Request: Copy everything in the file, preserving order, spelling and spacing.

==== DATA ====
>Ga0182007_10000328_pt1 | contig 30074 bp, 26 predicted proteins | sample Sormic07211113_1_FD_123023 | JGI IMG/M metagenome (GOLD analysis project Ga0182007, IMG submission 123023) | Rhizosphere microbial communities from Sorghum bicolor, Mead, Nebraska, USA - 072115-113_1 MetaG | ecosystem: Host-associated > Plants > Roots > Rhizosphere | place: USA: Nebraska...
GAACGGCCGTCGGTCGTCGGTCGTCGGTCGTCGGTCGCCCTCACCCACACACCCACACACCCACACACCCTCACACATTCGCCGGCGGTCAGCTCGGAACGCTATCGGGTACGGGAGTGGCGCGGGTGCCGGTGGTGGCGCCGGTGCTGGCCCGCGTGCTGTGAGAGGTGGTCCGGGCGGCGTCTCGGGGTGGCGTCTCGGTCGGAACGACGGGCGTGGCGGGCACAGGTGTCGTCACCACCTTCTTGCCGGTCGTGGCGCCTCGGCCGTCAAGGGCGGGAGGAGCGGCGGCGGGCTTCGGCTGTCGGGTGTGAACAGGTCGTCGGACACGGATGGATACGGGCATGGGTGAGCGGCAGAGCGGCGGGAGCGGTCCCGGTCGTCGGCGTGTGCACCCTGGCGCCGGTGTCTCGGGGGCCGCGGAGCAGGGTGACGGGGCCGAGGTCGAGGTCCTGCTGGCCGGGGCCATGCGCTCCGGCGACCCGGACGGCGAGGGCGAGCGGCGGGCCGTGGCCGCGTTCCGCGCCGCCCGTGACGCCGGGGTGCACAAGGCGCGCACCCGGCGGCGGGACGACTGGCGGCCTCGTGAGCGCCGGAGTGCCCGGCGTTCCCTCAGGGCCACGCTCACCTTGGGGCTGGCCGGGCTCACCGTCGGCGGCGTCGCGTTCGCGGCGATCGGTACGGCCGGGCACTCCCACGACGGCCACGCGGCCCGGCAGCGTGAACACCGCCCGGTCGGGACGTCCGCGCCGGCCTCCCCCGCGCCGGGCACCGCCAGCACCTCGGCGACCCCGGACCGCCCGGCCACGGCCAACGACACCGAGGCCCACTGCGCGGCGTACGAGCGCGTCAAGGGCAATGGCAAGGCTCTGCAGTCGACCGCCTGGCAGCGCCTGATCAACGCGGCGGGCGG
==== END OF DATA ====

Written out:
>Ga0182007_10000328_pt1 | contig 30074 bp, 26 predicted proteins | sample Sormic07211113_1_FD_123023 | JGI IMG/M metagenome (GOLD analysis project Ga0182007, IMG submission 123023) | Rhizosphere microbial communities from Sorghum bicolor, Mead, Nebraska, USA - 072115-113_1 MetaG | ecosystem: Host-associated > Plants > Roots > Rhizosphere | place: USA: Nebraska...
GAACGGCCGTCGGTCGTCGGTCGTCGGTCGTCGGTCGCCCTCACCCACACACCCACACACCCACACACCCTCACACATTCGCCGGCGGTCAGCTCGGAACGCTATCGGGTACGGGAGTGGCGCGGGTGCCGGTGGTGGCGCCGGTGCTGGCCCGCGTGCTGTGAGAGGTGGTCCGGGCGGCGTCTCGGGGTGGCGTCTCGGTCGGAACGACGGGCGTGGCGGGCACAGGTGTCGTCACCACCTTCTTGCCGGTCGTGGCGCCTCGGCCGTCAAGGGCGGGAGGAGCGGCGGCGGGCTTCGGCTGTCGGGTGTGAACAGGTCGTCGGACACGGATGGATACGGGCATGGGTGAGCGGCAGAGCGGCGGGAGCGGTCCCGGTCGTCGGCGTGTGCACCCTGGCGCCGGTGTCTCGGGGGCCGCGGAGCAGGGTGACGGGGCCGAGGTCGAGGTCCTGCTGGCCGGGGCCATGCGCTCCGGCGACCCGGACGGCGAGGGCGAGCGGCGGGCCGTGGCCGCGTTCCGCGCCGCCCGTGACGCCGGGGTGCACAAGGCGCGCACCCGGCGGCGGGACGACTGGCGGCCTCGTGAGCGCCGGAGTGCCCGGCGTTCCCTCAGGGCCACGCTCACCTTGGGGCTGGCCGGGCTCACCGTCGGCGGCGTCGCGTTCGCGGCGATCGGTACGGCCGGGCACTCCCACGACGGCCACGCGGCCCGGCAGCGTGAACACCGCCCGGTCGGGACGTCCGCGCCGGCCTCCCCCGCGCCGGGCACCGCCAGCACCTCGGCGACCCCGGACCGCCCGGCCACGGCCAACGACACCGAGGCCCACTGCGCGGCGTACGAGCGCGTCAAGGGCAATGGCAAGGCTCTGCAGTCGACCGCCTGGCAGCGCCTGATCAACGCGGCGGGCGG